Director: Stephanie Soechtig, Jeremy Seifert,
Watched at: Hot Docs 2018,
The Devil We Know, a paint-by-numbers eco-doc, is set in West Virginia, where a group of residents in Parkersburg discovered that the chemical giant Dupont had been dumping the toxic chemicals used in Teflon and other products into the local water supply. Cancer and birth defects followed, as well as the usual tensions between profits and employment. Dupont is the region’s largest employer, and it took most of the residents awhile to come around to the idea that the company putting food on their tables was also poisoning them. Finally, a few brave Davids brought a lawsuit against this Goliath (unfortunately, clichés are the guiding principle here), which is the only through line that delivers a narrative surprise in this movie.
Screened at Sundance, The Devil We Know is not so much directed as box-ticked. Co-directors Stephanie Soechtig and Jeremy Seifert are veterans of these kind of social issue exposés, and the film plods along with all the cinematic flair social issue docs demand: crosscutting vignettes of victimized citizens, bucolic montages of small city life, a music score toggling from sensitive to dark to inspirational, and the damning accumulation of corporate malfeasance.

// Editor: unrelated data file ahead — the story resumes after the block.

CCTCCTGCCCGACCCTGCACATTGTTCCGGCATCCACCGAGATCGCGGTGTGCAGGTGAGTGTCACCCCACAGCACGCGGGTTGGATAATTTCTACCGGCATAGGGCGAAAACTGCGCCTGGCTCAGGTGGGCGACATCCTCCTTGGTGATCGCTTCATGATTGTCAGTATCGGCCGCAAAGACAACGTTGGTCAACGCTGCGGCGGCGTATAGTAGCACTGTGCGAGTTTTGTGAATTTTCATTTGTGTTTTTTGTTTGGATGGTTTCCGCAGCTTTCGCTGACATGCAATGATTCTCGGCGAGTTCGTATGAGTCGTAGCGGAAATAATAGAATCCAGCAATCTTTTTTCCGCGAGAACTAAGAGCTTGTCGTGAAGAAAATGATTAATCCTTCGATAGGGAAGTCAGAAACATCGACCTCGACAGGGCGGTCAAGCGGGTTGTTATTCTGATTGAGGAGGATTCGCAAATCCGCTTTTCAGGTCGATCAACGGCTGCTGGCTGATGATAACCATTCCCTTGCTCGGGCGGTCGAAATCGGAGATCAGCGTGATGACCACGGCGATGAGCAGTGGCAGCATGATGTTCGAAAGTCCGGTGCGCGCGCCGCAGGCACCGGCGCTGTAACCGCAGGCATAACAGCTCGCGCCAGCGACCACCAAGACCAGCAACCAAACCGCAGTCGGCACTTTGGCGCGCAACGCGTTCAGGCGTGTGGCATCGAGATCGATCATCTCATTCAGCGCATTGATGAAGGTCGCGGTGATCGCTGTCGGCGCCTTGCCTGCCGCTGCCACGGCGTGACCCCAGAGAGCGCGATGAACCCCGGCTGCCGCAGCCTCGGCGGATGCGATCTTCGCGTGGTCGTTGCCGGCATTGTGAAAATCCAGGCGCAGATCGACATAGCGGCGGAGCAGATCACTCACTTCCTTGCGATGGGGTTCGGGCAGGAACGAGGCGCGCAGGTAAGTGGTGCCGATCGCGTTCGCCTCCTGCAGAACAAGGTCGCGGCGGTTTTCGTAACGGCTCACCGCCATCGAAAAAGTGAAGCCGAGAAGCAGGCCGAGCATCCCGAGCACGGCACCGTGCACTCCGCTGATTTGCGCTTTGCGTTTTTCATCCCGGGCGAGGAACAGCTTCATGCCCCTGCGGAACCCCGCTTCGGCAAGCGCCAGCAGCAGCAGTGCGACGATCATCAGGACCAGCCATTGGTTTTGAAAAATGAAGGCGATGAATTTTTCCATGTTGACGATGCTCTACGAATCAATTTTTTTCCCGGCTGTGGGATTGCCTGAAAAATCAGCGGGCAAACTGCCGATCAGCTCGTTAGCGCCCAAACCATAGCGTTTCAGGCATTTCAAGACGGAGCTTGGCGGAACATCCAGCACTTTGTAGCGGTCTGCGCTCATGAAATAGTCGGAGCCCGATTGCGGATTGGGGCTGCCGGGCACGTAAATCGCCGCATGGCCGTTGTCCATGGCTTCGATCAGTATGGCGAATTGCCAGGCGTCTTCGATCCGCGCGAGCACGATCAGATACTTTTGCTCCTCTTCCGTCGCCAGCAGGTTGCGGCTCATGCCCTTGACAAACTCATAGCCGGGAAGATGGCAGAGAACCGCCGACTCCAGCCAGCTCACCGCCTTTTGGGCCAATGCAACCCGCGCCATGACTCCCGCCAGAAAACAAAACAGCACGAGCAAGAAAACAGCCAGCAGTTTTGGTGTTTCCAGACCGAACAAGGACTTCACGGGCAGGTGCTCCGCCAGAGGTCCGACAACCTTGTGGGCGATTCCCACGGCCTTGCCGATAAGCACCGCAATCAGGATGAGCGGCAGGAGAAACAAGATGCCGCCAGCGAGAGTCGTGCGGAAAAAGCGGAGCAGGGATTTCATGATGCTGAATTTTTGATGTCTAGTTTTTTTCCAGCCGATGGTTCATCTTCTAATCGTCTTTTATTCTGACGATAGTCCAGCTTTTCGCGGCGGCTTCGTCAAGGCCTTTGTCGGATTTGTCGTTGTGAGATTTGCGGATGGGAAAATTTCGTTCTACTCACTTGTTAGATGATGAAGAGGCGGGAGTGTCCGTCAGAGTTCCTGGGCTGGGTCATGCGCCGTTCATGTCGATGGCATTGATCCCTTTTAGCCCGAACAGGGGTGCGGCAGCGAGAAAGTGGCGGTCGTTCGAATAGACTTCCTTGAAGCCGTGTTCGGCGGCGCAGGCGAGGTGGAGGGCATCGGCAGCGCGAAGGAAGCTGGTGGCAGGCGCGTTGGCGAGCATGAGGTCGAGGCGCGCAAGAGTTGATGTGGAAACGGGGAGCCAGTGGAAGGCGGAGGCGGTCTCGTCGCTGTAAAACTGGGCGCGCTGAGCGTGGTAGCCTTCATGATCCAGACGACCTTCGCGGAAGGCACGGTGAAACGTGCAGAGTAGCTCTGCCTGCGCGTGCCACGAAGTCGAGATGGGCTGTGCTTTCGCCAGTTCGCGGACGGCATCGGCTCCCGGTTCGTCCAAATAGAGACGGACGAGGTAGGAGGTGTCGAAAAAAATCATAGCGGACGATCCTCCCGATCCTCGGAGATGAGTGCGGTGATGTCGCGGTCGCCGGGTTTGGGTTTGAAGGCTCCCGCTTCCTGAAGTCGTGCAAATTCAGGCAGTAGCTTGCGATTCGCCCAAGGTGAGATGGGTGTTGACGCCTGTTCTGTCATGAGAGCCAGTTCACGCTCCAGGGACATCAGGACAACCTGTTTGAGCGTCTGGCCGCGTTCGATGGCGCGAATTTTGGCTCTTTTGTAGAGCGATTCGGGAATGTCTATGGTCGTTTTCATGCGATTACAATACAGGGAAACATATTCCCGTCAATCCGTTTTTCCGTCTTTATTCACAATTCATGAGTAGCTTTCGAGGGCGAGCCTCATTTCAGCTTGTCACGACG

Yes, the stories told here are heartbreaking (especially that of a young man who overcomes his birth defects to marry, have a child, and remain consistently positive), the villains are reprehensible, and the filmmakers’ do-gooder hearts are squarely in the right place. But there is nothing remotely memorable about this film. Like so many docs residing in the eco or enviro sub-genres, I found myself asking why there had to be a movie made about this issue when the New York Times, Harpers, or Mother Jones could have written a punchy investigate piece at a tenth of the cost in a third of the time. This is a movie about a corporation getting away with murder, but it’s a movie we’ve seen before.